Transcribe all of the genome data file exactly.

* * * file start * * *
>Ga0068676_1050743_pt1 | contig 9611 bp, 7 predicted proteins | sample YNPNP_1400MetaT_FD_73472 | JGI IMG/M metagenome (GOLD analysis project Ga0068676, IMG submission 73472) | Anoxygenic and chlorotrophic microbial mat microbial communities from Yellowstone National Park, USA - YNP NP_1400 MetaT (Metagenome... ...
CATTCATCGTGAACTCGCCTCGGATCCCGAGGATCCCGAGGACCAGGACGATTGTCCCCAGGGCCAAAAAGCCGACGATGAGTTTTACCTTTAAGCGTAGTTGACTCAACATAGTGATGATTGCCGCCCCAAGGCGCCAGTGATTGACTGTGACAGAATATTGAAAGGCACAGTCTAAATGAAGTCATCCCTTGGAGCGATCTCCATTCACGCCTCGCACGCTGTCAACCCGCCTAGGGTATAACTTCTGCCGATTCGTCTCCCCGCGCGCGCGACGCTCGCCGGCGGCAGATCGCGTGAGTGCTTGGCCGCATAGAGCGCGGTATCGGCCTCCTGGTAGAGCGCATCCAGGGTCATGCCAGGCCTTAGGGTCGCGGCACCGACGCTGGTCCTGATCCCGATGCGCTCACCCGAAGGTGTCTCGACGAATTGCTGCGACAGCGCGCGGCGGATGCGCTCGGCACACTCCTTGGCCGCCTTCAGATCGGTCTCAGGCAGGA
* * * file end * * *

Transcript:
>Ga0068676_1050743_pt1 | contig 9611 bp, 7 predicted proteins | sample YNPNP_1400MetaT_FD_73472 | JGI IMG/M metagenome (GOLD analysis project Ga0068676, IMG submission 73472) | Anoxygenic and chlorotrophic microbial mat microbial communities from Yellowstone National Park, USA - YNP NP_1400 MetaT (Metagenome... ...
CATTCATCGTGAACTCGCCTCGGATCCCGAGGATCCCGAGGACCAGGACGATTGTCCCCAGGGCCAAAAAGCCGACGATGAGTTTTACCTTTAAGCGTAGTTGACTCAACATAGTGATGATTGCCGCCCCAAGGCGCCAGTGATTGACTGTGACAGAATATTGAAAGGCACAGTCTAAATGAAGTCATCCCTTGGAGCGATCTCCATTCACGCCTCGCACGCTGTCAACCCGCCTAGGGTATAACTTCTGCCGATTCGTCTCCCCGCGCGCGCGACGCTCGCCGGCGGCAGATCGCGTGAGTGCTTGGCCGCATAGAGCGCGGTATCGGCCTCCTGGTAGAGCGCATCCAGGGTCATGCCAGGCCTTAGGGTCGCGGCACCGACGCTGGTCCTGATCCCGATGCGCTCACCCGAAGGTGTCTCGACGAATTGCTGCGACAGCGCGCGGCGGATGCGCTCGGCACACTCCTTGGCCGCCTTCAGATCGGTCTCAGGCAGGA